In addition, we are ramping up our cargo unit. By the end of this month, we’ll have an additional 120 tons of space that will be flying daily. We increased it by 150 tons between last year and this year. We are slowly ramping up the cargo capacity to support Africa continental free trade area and also to support our customers to fly from place to place.
The other thing as well is to agitate for fifth freedoms, which is the right to fly directly from one destination to another without necessarily going through your hub, so that you can move goods freely across the continent. That is something that we are also going to be advocating and pushing, so that African trade can happen much more freely within the continent. That is the role we’re playing and working with other airlines.
To what extent has the Single African Air Transport Market been implemented?
This one is an old one and to be absolutely completely honest it is stuck in implementation. I think that African markets, African countries, need to come up with the rules of engagement so that we can activate it. It’s not activated as it should be, so it’s basically known as open skies. So the idea is to get the rules of engagement set, agreed, signed off, so that it can be implemented.
There’s a lot of fears because if you don’t have that in place, how it’s going to be implemented, when, how to make sure there is a level playing field across the various airlines, and how to make it fairer. Once you open up the skies, you will need to make sure that people are playing fair. So, that is really where it is. It’s been there for a long time, but not implemented. Especially with the Africa continental free trade area I think it’s more important that we now really seriously talk about activating it.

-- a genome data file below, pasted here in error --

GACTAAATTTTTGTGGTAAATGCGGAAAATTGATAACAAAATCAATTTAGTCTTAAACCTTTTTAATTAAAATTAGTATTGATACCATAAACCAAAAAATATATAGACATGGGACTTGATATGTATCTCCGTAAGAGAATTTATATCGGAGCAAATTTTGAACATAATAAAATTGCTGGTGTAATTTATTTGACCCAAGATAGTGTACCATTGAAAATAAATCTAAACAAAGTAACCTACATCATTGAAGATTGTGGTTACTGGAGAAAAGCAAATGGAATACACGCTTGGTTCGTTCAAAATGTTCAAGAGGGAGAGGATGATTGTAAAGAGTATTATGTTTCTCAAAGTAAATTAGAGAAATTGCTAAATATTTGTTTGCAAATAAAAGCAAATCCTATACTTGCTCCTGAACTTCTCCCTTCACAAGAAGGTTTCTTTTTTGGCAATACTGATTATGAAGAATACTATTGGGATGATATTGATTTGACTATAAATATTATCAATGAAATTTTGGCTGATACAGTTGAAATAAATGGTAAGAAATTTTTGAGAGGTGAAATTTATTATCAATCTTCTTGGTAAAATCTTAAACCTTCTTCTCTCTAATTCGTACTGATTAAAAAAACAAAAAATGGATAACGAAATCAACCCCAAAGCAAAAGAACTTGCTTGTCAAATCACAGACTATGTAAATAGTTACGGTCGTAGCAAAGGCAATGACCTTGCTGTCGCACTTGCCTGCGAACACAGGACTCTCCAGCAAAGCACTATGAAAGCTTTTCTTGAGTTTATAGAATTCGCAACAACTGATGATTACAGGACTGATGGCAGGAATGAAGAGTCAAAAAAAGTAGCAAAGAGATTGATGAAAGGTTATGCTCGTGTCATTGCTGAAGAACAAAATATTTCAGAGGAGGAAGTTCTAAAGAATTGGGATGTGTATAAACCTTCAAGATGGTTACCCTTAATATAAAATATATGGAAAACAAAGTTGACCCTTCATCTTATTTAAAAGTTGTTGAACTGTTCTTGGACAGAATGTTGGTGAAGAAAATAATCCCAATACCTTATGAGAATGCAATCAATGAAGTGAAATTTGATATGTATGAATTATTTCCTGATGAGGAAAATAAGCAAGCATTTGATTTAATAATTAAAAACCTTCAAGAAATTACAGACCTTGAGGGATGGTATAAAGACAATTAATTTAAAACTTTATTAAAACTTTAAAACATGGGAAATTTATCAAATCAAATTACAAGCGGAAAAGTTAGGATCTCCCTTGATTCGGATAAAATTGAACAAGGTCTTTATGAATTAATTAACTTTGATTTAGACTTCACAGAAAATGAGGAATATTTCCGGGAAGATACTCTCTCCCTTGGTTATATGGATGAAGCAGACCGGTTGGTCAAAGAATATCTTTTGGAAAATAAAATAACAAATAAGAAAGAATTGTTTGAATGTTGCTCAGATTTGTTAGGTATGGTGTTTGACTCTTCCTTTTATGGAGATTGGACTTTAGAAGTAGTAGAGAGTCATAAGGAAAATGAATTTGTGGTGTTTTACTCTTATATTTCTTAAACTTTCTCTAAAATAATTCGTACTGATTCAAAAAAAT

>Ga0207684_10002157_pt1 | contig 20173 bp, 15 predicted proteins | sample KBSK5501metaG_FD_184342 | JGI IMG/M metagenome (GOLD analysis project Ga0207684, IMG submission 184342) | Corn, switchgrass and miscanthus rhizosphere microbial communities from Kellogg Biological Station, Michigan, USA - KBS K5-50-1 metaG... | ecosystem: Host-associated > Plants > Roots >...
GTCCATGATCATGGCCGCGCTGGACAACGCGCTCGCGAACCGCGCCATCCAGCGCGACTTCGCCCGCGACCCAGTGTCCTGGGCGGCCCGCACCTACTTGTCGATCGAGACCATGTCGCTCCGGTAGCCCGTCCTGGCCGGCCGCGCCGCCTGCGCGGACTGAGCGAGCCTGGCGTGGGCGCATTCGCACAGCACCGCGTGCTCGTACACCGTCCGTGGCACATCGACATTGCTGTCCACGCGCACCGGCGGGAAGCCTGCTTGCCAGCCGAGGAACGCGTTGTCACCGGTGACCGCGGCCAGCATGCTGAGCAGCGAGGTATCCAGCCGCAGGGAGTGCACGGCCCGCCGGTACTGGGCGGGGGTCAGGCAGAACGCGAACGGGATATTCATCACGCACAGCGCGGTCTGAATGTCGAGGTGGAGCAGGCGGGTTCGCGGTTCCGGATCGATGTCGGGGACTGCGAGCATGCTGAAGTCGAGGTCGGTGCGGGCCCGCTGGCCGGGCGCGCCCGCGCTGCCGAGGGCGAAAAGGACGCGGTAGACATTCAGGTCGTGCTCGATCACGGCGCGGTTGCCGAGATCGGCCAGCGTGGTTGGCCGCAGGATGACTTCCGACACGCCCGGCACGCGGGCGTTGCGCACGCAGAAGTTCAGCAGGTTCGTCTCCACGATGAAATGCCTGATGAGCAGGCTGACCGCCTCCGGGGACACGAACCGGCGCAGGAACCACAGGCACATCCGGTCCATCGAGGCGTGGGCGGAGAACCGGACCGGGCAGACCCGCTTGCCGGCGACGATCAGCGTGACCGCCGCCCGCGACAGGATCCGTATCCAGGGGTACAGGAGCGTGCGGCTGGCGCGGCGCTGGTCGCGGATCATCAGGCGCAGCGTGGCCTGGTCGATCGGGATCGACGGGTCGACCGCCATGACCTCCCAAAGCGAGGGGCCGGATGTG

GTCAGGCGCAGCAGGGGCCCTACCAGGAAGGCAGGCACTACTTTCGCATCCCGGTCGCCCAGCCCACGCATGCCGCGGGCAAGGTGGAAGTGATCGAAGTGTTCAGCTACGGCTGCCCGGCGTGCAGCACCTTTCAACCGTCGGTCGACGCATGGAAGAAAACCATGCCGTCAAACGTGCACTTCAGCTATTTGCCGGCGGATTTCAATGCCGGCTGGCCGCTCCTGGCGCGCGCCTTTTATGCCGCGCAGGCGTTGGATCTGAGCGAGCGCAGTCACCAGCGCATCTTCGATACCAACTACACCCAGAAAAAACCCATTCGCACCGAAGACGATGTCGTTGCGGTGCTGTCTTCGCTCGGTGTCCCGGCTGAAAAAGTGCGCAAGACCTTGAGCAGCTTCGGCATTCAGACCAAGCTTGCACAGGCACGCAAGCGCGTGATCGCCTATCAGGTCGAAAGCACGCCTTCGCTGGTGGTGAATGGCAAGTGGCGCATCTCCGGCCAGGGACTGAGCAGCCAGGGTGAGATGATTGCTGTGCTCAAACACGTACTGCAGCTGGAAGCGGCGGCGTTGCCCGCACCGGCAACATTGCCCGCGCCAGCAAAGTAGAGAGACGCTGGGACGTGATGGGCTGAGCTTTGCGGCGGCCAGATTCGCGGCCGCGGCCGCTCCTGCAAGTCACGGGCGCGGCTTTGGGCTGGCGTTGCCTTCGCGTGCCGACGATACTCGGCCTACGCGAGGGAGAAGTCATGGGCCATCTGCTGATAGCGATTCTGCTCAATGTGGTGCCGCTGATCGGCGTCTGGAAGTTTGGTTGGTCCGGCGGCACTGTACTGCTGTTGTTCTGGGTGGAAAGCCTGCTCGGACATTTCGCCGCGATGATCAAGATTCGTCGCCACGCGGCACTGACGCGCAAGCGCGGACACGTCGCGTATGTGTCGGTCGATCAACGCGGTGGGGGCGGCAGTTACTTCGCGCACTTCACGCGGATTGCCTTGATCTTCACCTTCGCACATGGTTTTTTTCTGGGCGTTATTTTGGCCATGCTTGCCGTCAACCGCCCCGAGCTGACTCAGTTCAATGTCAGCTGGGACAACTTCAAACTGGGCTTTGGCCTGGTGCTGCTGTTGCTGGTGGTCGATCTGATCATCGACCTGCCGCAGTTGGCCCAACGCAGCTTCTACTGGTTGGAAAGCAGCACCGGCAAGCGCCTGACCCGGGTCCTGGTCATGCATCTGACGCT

What is it like to be the CEO of an airline in Africa today?
I think it is a huge responsibility because aviation is extremely critical in the role it plays in propping up the economic development in Africa. It’s estimated for example that aviation contributes 4% of GDP. It’s a very important sector to play in and also for the number of people it employs. There are people who really rely on the airline business to make a living and to grow their careers.
It is a great honor and privilege to play that part and also to demonstrate that we can make a success of this, cause there’s been a lot of discussions around why African aviation does not work. And so we come up with strategies that will make this sustainable. That’s one of the things we’re pushing for when we push for consolidation and more collaboration among African airlines.
What keeps you up at night or gets you motivated to go to work every morning?
I think it’s just to make sure that the people who have faith and hope in this particular airline continue having that faith and hope and they don’t lose faith. How to make sure that they continue seeing the greater vision of this company and to keep hope alive. This is what I feel is important for me. So every morning I wake up and see how do I make sure that that message does not wither off , that people still hold on to the hope that we have. We’re a very promising airline and we know we can play our part in sustainable development in Africa.
What book are you reading for inspiration?
I’m reading one called Celebrations of Discipline. Actually it might be the fourth time I’m reading it. That by [Richard] Foster. I think that one is just to help me stay focused. I don’t know maybe everybody else is disciplined. I think it’s always important to maintain your focus and your sharpness. I read a lot of books by John Maxwell. There’s one called Leadership Gold, which am rereading as well. I read a lot about leadership, discipline, self-discipline. And the Bible.